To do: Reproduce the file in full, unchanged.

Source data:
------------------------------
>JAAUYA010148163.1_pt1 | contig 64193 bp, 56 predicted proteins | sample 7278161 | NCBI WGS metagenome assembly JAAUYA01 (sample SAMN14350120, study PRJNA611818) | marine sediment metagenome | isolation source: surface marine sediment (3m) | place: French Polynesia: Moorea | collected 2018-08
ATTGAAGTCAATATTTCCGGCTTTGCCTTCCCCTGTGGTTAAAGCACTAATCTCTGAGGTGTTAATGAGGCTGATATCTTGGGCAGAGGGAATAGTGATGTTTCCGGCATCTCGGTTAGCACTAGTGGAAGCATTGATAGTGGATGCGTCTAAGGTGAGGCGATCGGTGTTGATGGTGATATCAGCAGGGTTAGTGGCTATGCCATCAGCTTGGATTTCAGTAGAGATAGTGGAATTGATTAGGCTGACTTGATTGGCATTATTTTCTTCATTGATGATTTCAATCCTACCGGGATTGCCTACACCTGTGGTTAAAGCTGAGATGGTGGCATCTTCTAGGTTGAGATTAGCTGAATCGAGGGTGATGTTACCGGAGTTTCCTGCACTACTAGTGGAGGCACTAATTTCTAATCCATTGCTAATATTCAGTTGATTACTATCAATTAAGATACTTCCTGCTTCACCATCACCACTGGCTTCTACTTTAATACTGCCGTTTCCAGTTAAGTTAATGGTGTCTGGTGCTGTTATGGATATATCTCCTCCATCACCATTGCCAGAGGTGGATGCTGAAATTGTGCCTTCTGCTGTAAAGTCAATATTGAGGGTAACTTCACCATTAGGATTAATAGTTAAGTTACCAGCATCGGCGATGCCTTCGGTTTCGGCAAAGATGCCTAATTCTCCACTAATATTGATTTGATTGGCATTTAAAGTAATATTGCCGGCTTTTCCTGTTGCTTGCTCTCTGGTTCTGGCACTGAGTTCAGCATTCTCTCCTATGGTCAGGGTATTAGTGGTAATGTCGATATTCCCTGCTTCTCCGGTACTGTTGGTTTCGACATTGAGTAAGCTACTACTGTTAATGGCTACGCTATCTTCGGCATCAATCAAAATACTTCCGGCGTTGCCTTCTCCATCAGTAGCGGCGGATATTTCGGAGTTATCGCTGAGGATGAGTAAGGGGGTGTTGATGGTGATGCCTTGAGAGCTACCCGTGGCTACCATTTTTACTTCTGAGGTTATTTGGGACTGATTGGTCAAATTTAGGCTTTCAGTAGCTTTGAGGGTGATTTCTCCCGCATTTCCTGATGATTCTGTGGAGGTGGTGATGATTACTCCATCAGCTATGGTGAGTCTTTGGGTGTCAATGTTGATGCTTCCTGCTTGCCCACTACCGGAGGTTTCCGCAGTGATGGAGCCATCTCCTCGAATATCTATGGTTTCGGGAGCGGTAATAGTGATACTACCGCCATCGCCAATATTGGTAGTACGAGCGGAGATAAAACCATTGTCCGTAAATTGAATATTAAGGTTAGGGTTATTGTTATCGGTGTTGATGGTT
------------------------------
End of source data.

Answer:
>JAAUYA010148163.1_pt1 | contig 64193 bp, 56 predicted proteins | sample 7278161 | NCBI WGS metagenome assembly JAAUYA01 (sample SAMN14350120, study PRJNA611818) | marine sediment metagenome | isolation source: surface marine sediment (3m) | place: French Polynesia: Moorea | collected 2018-08
ATTGAAGTCAATATTTCCGGCTTTGCCTTCCCCTGTGGTTAAAGCACTAATCTCTGAGGTGTTAATGAGGCTGATATCTTGGGCAGAGGGAATAGTGATGTTTCCGGCATCTCGGTTAGCACTAGTGGAAGCATTGATAGTGGATGCGTCTAAGGTGAGGCGATCGGTGTTGATGGTGATATCAGCAGGGTTAGTGGCTATGCCATCAGCTTGGATTTCAGTAGAGATAGTGGAATTGATTAGGCTGACTTGATTGGCATTATTTTCTTCATTGATGATTTCAATCCTACCGGGATTGCCTACACCTGTGGTTAAAGCTGAGATGGTGGCATCTTCTAGGTTGAGATTAGCTGAATCGAGGGTGATGTTACCGGAGTTTCCTGCACTACTAGTGGAGGCACTAATTTCTAATCCATTGCTAATATTCAGTTGATTACTATCAATTAAGATACTTCCTGCTTCACCATCACCACTGGCTTCTACTTTAATACTGCCGTTTCCAGTTAAGTTAATGGTGTCTGGTGCTGTTATGGATATATCTCCTCCATCACCATTGCCAGAGGTGGATGCTGAAATTGTGCCTTCTGCTGTAAAGTCAATATTGAGGGTAACTTCACCATTAGGATTAATAGTTAAGTTACCAGCATCGGCGATGCCTTCGGTTTCGGCAAAGATGCCTAATTCTCCACTAATATTGATTTGATTGGCATTTAAAGTAATATTGCCGGCTTTTCCTGTTGCTTGCTCTCTGGTTCTGGCACTGAGTTCAGCATTCTCTCCTATGGTCAGGGTATTAGTGGTAATGTCGATATTCCCTGCTTCTCCGGTACTGTTGGTTTCGACATTGAGTAAGCTACTACTGTTAATGGCTACGCTATCTTCGGCATCAATCAAAATACTTCCGGCGTTGCCTTCTCCATCAGTAGCGGCGGATATTTCGGAGTTATCGCTGAGGATGAGTAAGGGGGTGTTGATGGTGATGCCTTGAGAGCTACCCGTGGCTACCATTTTTACTTCTGAGGTTATTTGGGACTGATTGGTCAAATTTAGGCTTTCAGTAGCTTTGAGGGTGATTTCTCCCGCATTTCCTGATGATTCTGTGGAGGTGGTGATGATTACTCCATCAGCTATGGTGAGTCTTTGGGTGTCAATGTTGATGCTTCCTGCTTGCCCACTACCGGAGGTTTCCGCAGTGATGGAGCCATCTCCTCGAATATCTATGGTTTCGGGAGCGGTAATAGTGATACTACCGCCATCGCCAATATTGGTAGTACGAGCGGAGATAAAACCATTGTCCGTAAATTGAATATTAAGGTTAGGGTTATTGTTATCGGTGTTGATGGTT